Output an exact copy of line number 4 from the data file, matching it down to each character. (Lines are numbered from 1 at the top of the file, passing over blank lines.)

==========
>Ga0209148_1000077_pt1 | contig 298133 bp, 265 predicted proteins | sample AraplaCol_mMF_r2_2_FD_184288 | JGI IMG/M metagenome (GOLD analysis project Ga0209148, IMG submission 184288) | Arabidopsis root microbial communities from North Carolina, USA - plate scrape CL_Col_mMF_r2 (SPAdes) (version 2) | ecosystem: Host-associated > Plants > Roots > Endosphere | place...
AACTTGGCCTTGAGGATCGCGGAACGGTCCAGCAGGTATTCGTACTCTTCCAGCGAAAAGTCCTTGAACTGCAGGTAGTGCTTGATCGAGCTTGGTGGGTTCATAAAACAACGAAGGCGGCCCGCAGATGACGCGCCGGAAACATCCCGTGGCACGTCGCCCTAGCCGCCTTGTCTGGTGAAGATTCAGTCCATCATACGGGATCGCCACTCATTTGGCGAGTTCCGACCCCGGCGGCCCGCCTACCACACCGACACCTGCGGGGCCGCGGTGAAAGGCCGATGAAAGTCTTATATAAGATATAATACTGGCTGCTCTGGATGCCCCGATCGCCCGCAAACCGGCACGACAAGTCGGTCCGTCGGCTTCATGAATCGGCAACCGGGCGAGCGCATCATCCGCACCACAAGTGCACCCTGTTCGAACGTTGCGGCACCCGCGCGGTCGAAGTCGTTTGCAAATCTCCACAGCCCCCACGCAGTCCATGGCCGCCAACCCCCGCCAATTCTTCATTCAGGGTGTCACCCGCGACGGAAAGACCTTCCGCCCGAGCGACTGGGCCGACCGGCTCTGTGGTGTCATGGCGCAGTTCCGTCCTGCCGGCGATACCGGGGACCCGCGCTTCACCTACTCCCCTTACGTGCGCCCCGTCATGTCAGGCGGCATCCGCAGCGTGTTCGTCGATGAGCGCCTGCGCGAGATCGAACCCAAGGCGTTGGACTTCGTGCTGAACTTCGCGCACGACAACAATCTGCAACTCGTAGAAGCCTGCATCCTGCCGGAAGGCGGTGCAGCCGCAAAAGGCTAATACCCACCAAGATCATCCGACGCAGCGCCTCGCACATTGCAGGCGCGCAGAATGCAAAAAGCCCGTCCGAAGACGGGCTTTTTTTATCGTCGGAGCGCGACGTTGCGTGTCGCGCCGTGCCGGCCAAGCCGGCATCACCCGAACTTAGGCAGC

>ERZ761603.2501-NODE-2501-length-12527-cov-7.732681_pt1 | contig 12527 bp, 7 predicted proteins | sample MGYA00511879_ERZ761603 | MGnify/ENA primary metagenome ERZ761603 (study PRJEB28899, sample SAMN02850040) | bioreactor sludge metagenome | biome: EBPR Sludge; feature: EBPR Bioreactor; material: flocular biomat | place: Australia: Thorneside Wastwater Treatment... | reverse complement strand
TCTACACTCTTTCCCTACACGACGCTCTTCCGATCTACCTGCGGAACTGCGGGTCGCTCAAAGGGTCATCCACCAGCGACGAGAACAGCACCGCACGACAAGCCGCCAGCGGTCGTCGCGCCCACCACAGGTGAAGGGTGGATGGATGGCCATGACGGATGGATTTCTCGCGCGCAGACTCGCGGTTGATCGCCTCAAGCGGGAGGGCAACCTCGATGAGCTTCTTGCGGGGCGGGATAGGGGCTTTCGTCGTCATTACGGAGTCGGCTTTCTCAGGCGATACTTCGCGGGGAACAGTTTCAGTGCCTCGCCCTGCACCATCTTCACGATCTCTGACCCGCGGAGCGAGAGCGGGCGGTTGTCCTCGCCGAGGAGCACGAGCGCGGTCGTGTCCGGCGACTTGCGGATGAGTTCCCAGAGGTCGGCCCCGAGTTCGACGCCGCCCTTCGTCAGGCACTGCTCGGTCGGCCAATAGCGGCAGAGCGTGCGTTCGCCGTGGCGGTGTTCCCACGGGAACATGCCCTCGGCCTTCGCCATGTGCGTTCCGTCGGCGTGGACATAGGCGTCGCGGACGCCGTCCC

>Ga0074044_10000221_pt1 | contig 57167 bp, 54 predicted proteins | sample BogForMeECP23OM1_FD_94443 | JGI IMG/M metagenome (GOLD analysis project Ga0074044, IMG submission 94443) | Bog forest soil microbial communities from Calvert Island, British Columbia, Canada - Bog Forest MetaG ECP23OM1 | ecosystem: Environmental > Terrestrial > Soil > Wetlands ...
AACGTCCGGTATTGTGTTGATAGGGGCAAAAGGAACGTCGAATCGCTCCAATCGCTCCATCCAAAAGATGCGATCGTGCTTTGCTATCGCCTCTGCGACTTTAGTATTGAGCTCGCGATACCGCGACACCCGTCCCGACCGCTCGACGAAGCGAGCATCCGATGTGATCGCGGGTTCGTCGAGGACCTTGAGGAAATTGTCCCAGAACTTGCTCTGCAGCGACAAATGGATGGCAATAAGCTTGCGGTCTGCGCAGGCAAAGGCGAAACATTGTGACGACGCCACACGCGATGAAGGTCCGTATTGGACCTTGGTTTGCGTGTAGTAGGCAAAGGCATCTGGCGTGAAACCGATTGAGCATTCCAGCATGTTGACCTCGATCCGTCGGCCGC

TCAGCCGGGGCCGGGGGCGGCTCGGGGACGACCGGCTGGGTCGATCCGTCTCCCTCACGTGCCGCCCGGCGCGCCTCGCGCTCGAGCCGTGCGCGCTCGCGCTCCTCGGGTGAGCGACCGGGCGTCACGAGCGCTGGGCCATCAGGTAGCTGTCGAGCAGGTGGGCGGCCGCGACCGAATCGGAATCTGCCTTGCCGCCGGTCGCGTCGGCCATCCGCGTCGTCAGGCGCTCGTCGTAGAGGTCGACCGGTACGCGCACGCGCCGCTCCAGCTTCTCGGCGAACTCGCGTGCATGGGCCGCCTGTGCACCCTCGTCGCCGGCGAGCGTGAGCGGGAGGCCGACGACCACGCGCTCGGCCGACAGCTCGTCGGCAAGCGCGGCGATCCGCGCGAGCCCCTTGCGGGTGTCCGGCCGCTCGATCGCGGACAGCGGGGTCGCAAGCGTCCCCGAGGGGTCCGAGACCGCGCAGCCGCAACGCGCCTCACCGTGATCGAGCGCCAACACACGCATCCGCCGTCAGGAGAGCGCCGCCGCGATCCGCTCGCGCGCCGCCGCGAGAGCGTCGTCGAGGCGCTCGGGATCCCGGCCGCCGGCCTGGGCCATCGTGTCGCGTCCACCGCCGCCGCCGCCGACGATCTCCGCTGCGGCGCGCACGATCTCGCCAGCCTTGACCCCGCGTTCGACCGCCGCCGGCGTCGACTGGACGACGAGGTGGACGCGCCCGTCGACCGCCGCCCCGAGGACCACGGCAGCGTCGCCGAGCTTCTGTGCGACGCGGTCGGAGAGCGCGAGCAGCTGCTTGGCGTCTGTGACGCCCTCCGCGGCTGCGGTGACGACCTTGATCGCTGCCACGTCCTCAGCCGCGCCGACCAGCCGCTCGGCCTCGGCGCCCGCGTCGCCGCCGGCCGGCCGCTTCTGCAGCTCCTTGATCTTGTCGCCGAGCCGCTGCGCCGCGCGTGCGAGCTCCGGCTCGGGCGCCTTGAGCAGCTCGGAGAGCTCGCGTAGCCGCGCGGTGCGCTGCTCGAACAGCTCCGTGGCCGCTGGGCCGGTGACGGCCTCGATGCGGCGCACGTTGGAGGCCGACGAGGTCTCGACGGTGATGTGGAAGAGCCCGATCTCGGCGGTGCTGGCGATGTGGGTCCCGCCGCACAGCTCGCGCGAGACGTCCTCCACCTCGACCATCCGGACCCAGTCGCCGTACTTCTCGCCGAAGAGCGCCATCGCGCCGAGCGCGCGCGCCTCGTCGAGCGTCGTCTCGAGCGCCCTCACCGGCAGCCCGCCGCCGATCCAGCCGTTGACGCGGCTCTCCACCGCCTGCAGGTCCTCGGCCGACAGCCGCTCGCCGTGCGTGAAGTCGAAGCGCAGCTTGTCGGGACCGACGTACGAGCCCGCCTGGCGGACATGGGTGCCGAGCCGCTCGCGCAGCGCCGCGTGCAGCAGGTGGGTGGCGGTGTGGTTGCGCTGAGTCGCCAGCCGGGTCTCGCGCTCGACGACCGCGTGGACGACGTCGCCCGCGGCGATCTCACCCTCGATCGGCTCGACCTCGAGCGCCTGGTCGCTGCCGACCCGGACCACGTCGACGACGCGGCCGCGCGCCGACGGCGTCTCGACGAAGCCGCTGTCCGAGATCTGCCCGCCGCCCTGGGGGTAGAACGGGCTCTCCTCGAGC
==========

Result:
TCTACACTCTTTCCCTACACGACGCTCTTCCGATCTACCTGCGGAACTGCGGGTCGCTCAAAGGGTCATCCACCAGCGACGAGAACAGCACCGCACGACAAGCCGCCAGCGGTCGTCGCGCCCACCACAGGTGAAGGGTGGATGGATGGCCATGACGGATGGATTTCTCGCGCGCAGACTCGCGGTTGATCGCCTCAAGCGGGAGGGCAACCTCGATGAGCTTCTTGCGGGGCGGGATAGGGGCTTTCGTCGTCATTACGGAGTCGGCTTTCTCAGGCGATACTTCGCGGGGAACAGTTTCAGTGCCTCGCCCTGCACCATCTTCACGATCTCTGACCCGCGGAGCGAGAGCGGGCGGTTGTCCTCGCCGAGGAGCACGAGCGCGGTCGTGTCCGGCGACTTGCGGATGAGTTCCCAGAGGTCGGCCCCGAGTTCGACGCCGCCCTTCGTCAGGCACTGCTCGGTCGGCCAATAGCGGCAGAGCGTGCGTTCGCCGTGGCGGTGTTCCCACGGGAACATGCCCTCGGCCTTCGCCATGTGCGTTCCGTCGGCGTGGACATAGGCGTCGCGGACGCCGTCCC